Robert Novak, a giant in political reporting and punditry who crossed swords with people across the entire political spectrum, has passed away today at 78. Kenneth Tomlinson eulogizes his former colleague at Human Events this morning, in a column that must be read in full:
Throughout my life, I followed Bob Novak journalism like I followed the careers of my favorite sports figures. Later, as editor-in-chief of Reader’s Digest, I would become one of Novak’s nominal bosses, though the fact was that every time I worked with him or was associated with him in any way, it was I who felt privileged. Few journalists have ever affected this country like Bob Novak. …
The fact is that Novak, as he would disclose in his autobiography, actually admired very few politicians. He wrote that he found the first politicians he covered less impressive than the athletic coaches he had covered as a young reporter — “an impression of the political class that did not change appreciably in a half-century of sustained contact.”
But then, many big-time politicians didn’t like Novak. Pat Buchanan relates a priceless story of being with Richard Nixon in the mid-’60s in a high-school gym in Indiana. Nixon peeked through the stage curtain, finding Novak in the first row of the press section. “Look at him,” Nixon commanded. “That’s Bob Novak. That’s the enemy.”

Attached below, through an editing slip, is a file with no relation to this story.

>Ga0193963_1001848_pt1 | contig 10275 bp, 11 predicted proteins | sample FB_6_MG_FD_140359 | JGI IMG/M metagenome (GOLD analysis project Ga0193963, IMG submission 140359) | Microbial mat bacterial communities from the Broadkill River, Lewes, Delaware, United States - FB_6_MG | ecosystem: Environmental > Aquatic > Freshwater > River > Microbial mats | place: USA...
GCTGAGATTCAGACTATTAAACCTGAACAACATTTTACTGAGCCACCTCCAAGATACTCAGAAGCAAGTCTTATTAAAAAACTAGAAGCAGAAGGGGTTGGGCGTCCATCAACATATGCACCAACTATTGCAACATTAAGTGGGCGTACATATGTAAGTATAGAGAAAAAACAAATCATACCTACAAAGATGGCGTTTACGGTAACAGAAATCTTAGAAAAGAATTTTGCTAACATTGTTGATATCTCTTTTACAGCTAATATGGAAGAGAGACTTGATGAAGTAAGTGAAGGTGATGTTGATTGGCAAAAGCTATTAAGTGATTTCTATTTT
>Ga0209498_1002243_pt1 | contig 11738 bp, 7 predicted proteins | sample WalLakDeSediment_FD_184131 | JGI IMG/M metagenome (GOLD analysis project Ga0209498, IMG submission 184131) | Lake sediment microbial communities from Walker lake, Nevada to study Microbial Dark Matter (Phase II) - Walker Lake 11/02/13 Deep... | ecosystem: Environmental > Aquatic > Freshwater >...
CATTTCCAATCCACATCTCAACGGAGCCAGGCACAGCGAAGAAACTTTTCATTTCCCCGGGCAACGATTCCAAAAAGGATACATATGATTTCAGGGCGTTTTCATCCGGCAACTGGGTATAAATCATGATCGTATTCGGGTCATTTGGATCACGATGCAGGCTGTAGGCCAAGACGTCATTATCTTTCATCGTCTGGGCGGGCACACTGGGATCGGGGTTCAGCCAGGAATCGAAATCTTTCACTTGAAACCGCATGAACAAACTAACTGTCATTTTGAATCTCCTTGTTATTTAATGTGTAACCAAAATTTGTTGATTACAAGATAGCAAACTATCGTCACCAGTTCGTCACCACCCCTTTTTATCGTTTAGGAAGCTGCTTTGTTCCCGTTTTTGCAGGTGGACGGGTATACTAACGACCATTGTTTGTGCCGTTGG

One of the few exceptions would be New York Congressman Jack Kemp, a close relationship that would grow from Novak’s magnificent obsession about supply-side economics that one day would have profound influence on the American economy. They genuinely liked each other.
Novak was the journalistic godfather of the supply-side movement, and his columns gave political legitimacy to Kemp’s 30% tax-rate cut proposal that would, at the 11th hour, make it into Ronald Reagan’s 1980 campaign offerings.
Novak was an unapologetic warrior for his beliefs as a pundit, having spent decades building his credibility as a journalist. Nicknamed “the Prince of Darkness”, a title he proudly used for his memoirs, Novak did not mince words or suffer fools lightly. He became one of the premier conservative pundits in the US, but did not hesitate to criticize the Right — or to do so with brutal honesty — when he felt it was running off the rails. He blasted the McCain campaign for misleading him on the running-mate selection process last summer, for instance. A couple of months before that, he ripped the GOP for feeding at the public trough on ag subsidies while claiming the mantle of fiscal discipline.
It was just a little over a year ago that Novak announced that he had inoperable and terminal brain cancer. He retired from most of his work, but that lasted only a few weeks before he began penning columns once again. Novak had an indefatigable spirit and a drive that would have shamed men in perfect health half his age. Unfortunately, Novak didn’t have much time left.
RIP, Mr. Novak, and thank you.